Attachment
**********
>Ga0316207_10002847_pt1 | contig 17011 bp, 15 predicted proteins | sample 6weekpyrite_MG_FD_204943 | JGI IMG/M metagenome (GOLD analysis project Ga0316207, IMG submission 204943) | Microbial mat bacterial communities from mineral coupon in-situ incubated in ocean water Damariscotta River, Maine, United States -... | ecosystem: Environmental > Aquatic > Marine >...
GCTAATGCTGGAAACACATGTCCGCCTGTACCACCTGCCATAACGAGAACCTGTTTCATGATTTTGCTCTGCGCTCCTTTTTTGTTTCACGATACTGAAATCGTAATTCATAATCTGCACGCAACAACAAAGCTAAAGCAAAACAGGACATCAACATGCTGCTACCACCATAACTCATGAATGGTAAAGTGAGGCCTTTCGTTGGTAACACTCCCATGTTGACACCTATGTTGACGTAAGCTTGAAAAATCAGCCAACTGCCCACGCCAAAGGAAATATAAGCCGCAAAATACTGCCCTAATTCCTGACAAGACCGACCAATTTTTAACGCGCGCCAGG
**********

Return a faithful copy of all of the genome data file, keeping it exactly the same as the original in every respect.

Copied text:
>Ga0316207_10002847_pt1 | contig 17011 bp, 15 predicted proteins | sample 6weekpyrite_MG_FD_204943 | JGI IMG/M metagenome (GOLD analysis project Ga0316207, IMG submission 204943) | Microbial mat bacterial communities from mineral coupon in-situ incubated in ocean water Damariscotta River, Maine, United States -... | ecosystem: Environmental > Aquatic > Marine >...
GCTAATGCTGGAAACACATGTCCGCCTGTACCACCTGCCATAACGAGAACCTGTTTCATGATTTTGCTCTGCGCTCCTTTTTTGTTTCACGATACTGAAATCGTAATTCATAATCTGCACGCAACAACAAAGCTAAAGCAAAACAGGACATCAACATGCTGCTACCACCATAACTCATGAATGGTAAAGTGAGGCCTTTCGTTGGTAACACTCCCATGTTGACACCTATGTTGACGTAAGCTTGAAAAATCAGCCAACTGCCCACGCCAAAGGAAATATAAGCCGCAAAATACTGCCCTAATTCCTGACAAGACCGACCAATTTTTAACGCGCGCCAGG